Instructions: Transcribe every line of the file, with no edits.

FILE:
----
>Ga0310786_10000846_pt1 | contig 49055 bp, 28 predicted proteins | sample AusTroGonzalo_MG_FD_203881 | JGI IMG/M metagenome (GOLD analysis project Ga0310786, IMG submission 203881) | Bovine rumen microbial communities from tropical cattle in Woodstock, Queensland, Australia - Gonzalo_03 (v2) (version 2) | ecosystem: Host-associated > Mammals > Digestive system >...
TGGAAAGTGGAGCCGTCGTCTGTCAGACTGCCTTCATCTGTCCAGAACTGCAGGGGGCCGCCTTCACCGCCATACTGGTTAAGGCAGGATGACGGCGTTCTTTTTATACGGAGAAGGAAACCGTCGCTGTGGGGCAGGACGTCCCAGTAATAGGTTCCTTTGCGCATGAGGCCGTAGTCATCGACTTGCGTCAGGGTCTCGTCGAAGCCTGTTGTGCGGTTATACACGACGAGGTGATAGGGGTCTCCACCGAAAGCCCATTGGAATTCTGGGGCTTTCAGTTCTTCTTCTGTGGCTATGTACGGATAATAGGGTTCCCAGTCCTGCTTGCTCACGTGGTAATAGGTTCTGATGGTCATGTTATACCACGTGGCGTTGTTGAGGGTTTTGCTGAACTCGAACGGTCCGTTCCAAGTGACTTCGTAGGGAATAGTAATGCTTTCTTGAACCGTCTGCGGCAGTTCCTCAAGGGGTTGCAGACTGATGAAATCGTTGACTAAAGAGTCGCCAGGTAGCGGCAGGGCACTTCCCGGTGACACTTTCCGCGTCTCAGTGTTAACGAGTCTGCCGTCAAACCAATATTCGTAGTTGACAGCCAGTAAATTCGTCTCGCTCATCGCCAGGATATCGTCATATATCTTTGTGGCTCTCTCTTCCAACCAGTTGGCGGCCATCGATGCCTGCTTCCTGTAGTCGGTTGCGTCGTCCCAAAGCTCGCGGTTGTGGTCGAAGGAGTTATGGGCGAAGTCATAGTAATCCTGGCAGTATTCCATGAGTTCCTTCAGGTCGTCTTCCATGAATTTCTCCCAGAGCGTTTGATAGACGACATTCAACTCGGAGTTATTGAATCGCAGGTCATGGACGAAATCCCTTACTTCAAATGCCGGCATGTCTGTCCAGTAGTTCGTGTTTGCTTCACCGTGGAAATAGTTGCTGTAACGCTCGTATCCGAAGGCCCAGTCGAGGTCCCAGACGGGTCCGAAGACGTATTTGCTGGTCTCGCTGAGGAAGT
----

>Ga0310786_10000846_pt1 | contig 49055 bp, 28 predicted proteins | sample AusTroGonzalo_MG_FD_203881 | JGI IMG/M metagenome (GOLD analysis project Ga0310786, IMG submission 203881) | Bovine rumen microbial communities from tropical cattle in Woodstock, Queensland, Australia - Gonzalo_03 (v2) (version 2) | ecosystem: Host-associated > Mammals > Digestive system >...
TGGAAAGTGGAGCCGTCGTCTGTCAGACTGCCTTCATCTGTCCAGAACTGCAGGGGGCCGCCTTCACCGCCATACTGGTTAAGGCAGGATGACGGCGTTCTTTTTATACGGAGAAGGAAACCGTCGCTGTGGGGCAGGACGTCCCAGTAATAGGTTCCTTTGCGCATGAGGCCGTAGTCATCGACTTGCGTCAGGGTCTCGTCGAAGCCTGTTGTGCGGTTATACACGACGAGGTGATAGGGGTCTCCACCGAAAGCCCATTGGAATTCTGGGGCTTTCAGTTCTTCTTCTGTGGCTATGTACGGATAATAGGGTTCCCAGTCCTGCTTGCTCACGTGGTAATAGGTTCTGATGGTCATGTTATACCACGTGGCGTTGTTGAGGGTTTTGCTGAACTCGAACGGTCCGTTCCAAGTGACTTCGTAGGGAATAGTAATGCTTTCTTGAACCGTCTGCGGCAGTTCCTCAAGGGGTTGCAGACTGATGAAATCGTTGACTAAAGAGTCGCCAGGTAGCGGCAGGGCACTTCCCGGTGACACTTTCCGCGTCTCAGTGTTAACGAGTCTGCCGTCAAACCAATATTCGTAGTTGACAGCCAGTAAATTCGTCTCGCTCATCGCCAGGATATCGTCATATATCTTTGTGGCTCTCTCTTCCAACCAGTTGGCGGCCATCGATGCCTGCTTCCTGTAGTCGGTTGCGTCGTCCCAAAGCTCGCGGTTGTGGTCGAAGGAGTTATGGGCGAAGTCATAGTAATCCTGGCAGTATTCCATGAGTTCCTTCAGGTCGTCTTCCATGAATTTCTCCCAGAGCGTTTGATAGACGACATTCAACTCGGAGTTATTGAATCGCAGGTCATGGACGAAATCCCTTACTTCAAATGCCGGCATGTCTGTCCAGTAGTTCGTGTTTGCTTCACCGTGGAAATAGTTGCTGTAACGCTCGTATCCGAAGGCCCAGTCGAGGTCCCAGACGGGTCCGAAGACGTATTTGCTGGTCTCGCTGAGGAAGT